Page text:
Life and Death on the Border 1910-1920
Texans had divergent reactions to revolution in Mexico.
As much of the nation's attention was focused overseas on the First World War, the Texas-Mexico border was experiencing its own violent conflict. Fueled by concerns over revolution in Mexico, longstanding fears and prejudices gave rise to violence, vigilantism, and retaliation in the decade between 1910-1920. In the aftermath, the Mexican American civil rights movement was born.
In new exhibition Life and Death on the Border 1910-1920, rare artifacts, photographic records, court documents, newspapers, family histories, and eyewitness accounts examine life in the region at this pivotal period in history.
Life and Death on the Border 1910-1920 is organized by the Bullock Texas State History Museum. Support for the museum's exhibitions and education programs provided by the Texas State History Museum Foundation.
Exploring a violent decade in Texas history
January 05, 2016 (Austin, Texas) -- JANUARY 5, 2016 (AUSTIN, TX) — "Life and Death on the Border 1910-1920," a groundbreaking new exhibition produced by the Bullock Texas State History Museum, opens in Austin on January 23, 2016 and explores a violent decade in Texas history during which some of the worst racial violence in United States history occurred. Photographs, court documents, newspapers, family histories, eye-witness accounts, and rare artifacts, such as a saddle belonging to Pancho Villa and a decoded page of the Zimmerman Telegram, offer a re-examination and fresh perspective on this difficult chapter of history that also saw the rise of the Mexican Revolution and World War I. The violence in Texas would spur the Mexican American civil rights movement and inspire a renaissance of literature, art, and music along the Texas-Mexico border. View Press Release
In The News
January 22, 2015, Tom Dart, The Guardian -- Hundreds, if not thousands, of Mexicans and Mexican Americans were killed in a little-known but brutal border conflict a century ago, with members of the celebrated law enforcement agency implicated in many of the deaths. The consequences of the violence have echoed for generations through race relations in the Texas borderlands. View Article
February 25, 2016, Danielle Lopez, Alcalde -- Two Texas Rangers sit on their horses and proudly pose for a photo in 1915. Attached to the ends of their ropes, dragging on the ground, are four dead Mexican-American “bandits” who had just been killed by U.S. soldiers in a raid on King Ranch. When all was said and done, the Texas Rangers had come in and set up the image to convey a single message—they were in charge. View Article
January 21, 2016, Marty Schladen, El Paso Times -- It’s better late than never that Texas is fully acknowledging state-sanctioned violence that took place along the Mexican border a century ago, scholars said Thursday. View Article
January 31, 2016 , Elaine Ayala, San Antonio Express News -- The decade 1910 to 1920 was a tumultuous one on the border. On one side, Mexico was in the midst of revolution. On the other, only 65 years after becoming a part of the United States, South Texas was undergoing revolutions of its own. View Article
Jan. 21, 2016 , Rachel Griess, UT News -- Photos and artifacts from one of the most violent decades in Texas history — a period often glossed over or forgotten — will be on display in a new exhibition at the Bullock Texas State History Museum that is the culmination of a University of Texas at Austin research initiative. View Article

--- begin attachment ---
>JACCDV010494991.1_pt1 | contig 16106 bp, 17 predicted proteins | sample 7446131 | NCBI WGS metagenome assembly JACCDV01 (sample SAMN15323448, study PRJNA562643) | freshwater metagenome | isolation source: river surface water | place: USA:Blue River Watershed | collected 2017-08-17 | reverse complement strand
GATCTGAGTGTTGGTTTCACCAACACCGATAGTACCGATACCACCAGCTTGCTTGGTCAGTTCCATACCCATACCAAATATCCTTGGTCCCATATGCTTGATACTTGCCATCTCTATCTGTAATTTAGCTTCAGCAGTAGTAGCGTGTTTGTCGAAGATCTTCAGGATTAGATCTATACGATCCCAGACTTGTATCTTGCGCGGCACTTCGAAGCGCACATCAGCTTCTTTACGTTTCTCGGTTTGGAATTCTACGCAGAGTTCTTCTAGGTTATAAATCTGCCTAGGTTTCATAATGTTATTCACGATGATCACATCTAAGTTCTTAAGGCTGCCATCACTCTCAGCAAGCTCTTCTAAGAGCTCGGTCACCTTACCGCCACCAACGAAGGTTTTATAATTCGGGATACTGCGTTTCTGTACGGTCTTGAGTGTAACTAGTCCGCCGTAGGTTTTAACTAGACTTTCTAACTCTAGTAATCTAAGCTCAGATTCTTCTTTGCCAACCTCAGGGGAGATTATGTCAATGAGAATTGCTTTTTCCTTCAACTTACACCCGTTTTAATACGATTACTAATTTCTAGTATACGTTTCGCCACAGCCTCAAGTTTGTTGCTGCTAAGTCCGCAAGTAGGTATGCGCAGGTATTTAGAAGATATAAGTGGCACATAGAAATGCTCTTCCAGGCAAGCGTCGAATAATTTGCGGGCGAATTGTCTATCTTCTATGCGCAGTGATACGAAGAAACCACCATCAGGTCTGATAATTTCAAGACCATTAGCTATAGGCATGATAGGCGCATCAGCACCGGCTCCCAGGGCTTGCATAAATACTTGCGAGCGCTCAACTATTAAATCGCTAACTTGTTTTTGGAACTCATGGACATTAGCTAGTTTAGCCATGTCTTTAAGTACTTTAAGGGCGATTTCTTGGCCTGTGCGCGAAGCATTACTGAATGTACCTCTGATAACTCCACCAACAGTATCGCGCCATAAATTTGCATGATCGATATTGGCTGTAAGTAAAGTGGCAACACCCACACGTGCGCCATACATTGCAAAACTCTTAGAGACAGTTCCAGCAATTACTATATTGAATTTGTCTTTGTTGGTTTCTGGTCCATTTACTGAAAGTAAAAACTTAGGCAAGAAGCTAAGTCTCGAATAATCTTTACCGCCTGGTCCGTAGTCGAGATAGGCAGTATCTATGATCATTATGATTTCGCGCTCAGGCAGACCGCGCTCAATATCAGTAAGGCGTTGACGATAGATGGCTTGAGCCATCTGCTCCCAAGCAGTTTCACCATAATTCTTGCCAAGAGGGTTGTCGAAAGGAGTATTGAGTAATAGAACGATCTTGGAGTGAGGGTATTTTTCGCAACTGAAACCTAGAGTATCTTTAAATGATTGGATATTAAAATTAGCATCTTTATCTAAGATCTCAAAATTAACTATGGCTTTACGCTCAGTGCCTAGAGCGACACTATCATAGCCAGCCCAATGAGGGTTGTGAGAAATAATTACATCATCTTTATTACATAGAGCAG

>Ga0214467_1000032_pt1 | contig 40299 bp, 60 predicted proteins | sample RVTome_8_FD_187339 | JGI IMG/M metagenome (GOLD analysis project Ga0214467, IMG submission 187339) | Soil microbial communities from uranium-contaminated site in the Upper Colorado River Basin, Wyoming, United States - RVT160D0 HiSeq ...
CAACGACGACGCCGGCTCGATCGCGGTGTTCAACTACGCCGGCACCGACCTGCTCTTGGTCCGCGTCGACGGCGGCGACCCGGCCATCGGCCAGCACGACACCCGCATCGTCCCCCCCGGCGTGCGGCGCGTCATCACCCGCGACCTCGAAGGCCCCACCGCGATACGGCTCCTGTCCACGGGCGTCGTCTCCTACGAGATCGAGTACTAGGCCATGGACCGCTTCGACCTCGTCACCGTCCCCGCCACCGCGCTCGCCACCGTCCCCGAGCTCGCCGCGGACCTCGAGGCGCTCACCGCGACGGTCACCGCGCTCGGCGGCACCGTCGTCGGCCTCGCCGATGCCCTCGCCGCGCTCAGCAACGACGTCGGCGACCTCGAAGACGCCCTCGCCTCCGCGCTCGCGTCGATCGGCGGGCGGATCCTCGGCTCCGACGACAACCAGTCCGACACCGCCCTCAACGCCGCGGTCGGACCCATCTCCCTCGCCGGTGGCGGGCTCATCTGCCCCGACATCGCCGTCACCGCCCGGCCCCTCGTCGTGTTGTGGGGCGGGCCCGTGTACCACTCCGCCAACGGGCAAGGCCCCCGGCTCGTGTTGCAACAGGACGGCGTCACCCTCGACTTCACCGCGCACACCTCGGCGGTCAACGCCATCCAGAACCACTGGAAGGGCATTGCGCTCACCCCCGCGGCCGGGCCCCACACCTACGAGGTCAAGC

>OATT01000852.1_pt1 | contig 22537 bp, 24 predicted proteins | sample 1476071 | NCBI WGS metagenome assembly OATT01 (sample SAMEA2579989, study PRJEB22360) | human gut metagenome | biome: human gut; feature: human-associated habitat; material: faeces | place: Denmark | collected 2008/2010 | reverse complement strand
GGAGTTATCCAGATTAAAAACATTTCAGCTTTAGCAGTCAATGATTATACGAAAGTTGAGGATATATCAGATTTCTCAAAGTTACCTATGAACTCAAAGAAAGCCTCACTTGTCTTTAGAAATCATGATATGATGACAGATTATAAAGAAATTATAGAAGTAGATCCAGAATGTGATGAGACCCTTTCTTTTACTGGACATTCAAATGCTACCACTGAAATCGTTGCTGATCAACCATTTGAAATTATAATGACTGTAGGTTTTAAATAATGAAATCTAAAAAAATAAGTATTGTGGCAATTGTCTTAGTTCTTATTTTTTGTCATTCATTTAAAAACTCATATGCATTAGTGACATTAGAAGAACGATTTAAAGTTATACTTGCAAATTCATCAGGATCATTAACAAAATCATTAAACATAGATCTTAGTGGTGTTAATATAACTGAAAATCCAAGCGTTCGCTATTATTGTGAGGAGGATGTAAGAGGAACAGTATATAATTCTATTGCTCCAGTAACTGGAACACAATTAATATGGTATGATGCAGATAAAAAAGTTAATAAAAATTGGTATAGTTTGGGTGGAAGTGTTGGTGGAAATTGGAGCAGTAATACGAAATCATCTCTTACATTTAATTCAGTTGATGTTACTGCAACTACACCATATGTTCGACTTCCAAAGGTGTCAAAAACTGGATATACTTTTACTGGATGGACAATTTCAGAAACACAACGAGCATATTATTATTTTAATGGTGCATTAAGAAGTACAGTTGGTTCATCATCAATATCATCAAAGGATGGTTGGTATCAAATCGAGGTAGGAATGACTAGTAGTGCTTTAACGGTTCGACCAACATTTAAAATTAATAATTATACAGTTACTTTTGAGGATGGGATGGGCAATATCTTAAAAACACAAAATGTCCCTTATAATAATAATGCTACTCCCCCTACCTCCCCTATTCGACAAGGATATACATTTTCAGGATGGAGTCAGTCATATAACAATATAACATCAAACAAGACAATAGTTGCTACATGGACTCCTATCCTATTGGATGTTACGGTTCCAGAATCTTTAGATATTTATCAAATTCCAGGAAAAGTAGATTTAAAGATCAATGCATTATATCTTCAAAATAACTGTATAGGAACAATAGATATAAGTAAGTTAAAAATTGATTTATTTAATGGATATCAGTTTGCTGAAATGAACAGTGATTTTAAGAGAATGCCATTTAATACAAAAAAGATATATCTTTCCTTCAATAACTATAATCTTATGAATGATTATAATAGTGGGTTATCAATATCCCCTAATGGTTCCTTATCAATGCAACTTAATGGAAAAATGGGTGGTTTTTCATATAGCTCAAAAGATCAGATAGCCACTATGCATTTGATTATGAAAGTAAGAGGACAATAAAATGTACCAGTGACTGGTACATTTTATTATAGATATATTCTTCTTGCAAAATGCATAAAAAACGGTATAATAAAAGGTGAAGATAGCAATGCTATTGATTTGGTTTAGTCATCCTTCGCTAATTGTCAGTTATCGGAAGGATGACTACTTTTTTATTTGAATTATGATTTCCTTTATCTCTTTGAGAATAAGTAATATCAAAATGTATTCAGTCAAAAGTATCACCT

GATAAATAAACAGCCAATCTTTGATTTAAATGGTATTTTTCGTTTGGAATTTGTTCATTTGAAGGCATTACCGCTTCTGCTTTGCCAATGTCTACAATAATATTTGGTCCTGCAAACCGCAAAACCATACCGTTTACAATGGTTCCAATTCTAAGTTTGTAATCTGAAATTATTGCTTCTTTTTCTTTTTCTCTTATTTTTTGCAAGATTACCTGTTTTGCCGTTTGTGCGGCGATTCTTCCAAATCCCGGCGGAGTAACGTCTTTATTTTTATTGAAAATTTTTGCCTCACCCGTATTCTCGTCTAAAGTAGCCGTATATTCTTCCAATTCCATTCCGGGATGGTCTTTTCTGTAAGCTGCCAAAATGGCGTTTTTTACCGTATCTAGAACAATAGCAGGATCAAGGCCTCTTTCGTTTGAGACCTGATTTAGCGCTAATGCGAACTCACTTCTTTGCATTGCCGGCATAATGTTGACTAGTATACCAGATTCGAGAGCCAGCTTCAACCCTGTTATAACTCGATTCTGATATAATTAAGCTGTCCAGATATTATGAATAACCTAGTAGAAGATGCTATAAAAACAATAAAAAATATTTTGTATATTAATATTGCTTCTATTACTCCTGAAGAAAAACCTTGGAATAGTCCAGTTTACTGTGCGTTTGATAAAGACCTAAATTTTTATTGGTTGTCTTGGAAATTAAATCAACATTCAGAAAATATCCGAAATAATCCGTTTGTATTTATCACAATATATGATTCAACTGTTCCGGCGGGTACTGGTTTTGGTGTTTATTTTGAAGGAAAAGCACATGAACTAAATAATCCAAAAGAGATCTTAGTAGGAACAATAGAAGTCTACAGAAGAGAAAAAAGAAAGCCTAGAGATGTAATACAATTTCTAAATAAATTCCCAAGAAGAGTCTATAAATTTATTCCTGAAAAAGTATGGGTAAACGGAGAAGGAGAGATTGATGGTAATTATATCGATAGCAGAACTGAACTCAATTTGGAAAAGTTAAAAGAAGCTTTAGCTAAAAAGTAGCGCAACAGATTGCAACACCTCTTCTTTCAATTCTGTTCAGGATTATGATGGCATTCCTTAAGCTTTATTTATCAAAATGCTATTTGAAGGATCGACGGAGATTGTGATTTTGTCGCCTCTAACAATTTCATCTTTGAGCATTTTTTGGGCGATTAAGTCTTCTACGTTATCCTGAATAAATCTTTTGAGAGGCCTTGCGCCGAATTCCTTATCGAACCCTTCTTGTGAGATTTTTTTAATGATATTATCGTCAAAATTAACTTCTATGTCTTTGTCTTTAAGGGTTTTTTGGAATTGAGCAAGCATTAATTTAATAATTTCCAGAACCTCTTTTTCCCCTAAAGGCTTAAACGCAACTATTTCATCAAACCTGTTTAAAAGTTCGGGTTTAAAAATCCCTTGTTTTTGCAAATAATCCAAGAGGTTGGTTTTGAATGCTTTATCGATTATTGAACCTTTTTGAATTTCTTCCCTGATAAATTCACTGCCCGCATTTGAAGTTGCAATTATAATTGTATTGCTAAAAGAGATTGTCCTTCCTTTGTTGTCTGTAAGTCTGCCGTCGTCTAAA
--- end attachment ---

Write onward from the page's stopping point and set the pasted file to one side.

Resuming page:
January 16, 2016, Daniel A. Flores, Valley Morning Star -- South Texas College history instructor Trinidad O. Gonzales grew up hearing of violence perpetrated by Texas Rangers against those in the Rio Grande Valley, including in his own family. View Article
February 3, 2016, Cindy Casares, Latina -- A new exhibit in Austin, Texas examines a little-known chapter in the state's history, a time when Texas Rangers and white, civilian vigilantes massacred hundreds—if not thousands—of Mexican Americans or Tejanos between 1915 and 1919 in what historians have called some of the worst state-sanctioned racial violence in the U.S. View Article
January 17, 2016, Daniel Flores, The McAllen Monitor -- South Texas College history instructor Trinidad O. Gonzales grew up hearing of violence perpetrated by Texas Rangers against those in the Rio Grande Valley, including in his own family. View Article
February 21, 2016, Michael Barnes, The Austin American-Statesman -- In 1910, Antonio Rodríguez, a 20-year-old Mexican, was accused of killing Effie Greer Henderson at her ranch home near Rocksprings, close to the jagged southern slopes of the Edwards Plateau. A posse took him to the Rocksprings jail, but two days after the killing, a mob yanked him from his cell and burned him alive at the stake. View Article
February 5, 2016, Virginia Alvino, Texas Public Radio -- Texas is a state proud of its history. But, like any history, the Lone Star State’s has largely been written by its victors. View Article
January 29, 2016, Lucia Benavides, KUT -- Paulino Serda was a small ranch owner near Edinburg, Texas, in 1915 when a group of Mexican bandits came through town. They demanded he open the gates that connected the ranches so the group could pass. View Article
January 29, 2016, Lucia Benavides, TexasStandard.org -- Paulino Serda was a small ranch owner near Edinburg, Texas, in 1915 when a group of Mexican bandits came through town. They demanded he open the gates that connected the ranches so the group could pass. View Article
October 7, 2015, Latino Centric -- State-sanctioned racial violence on the Mexico-Texas border against Mexican Americans from 1910 through 1920 was some of the worst violence ever perpetrated in this country. It prompted a struggle for justice and civil rights. View Article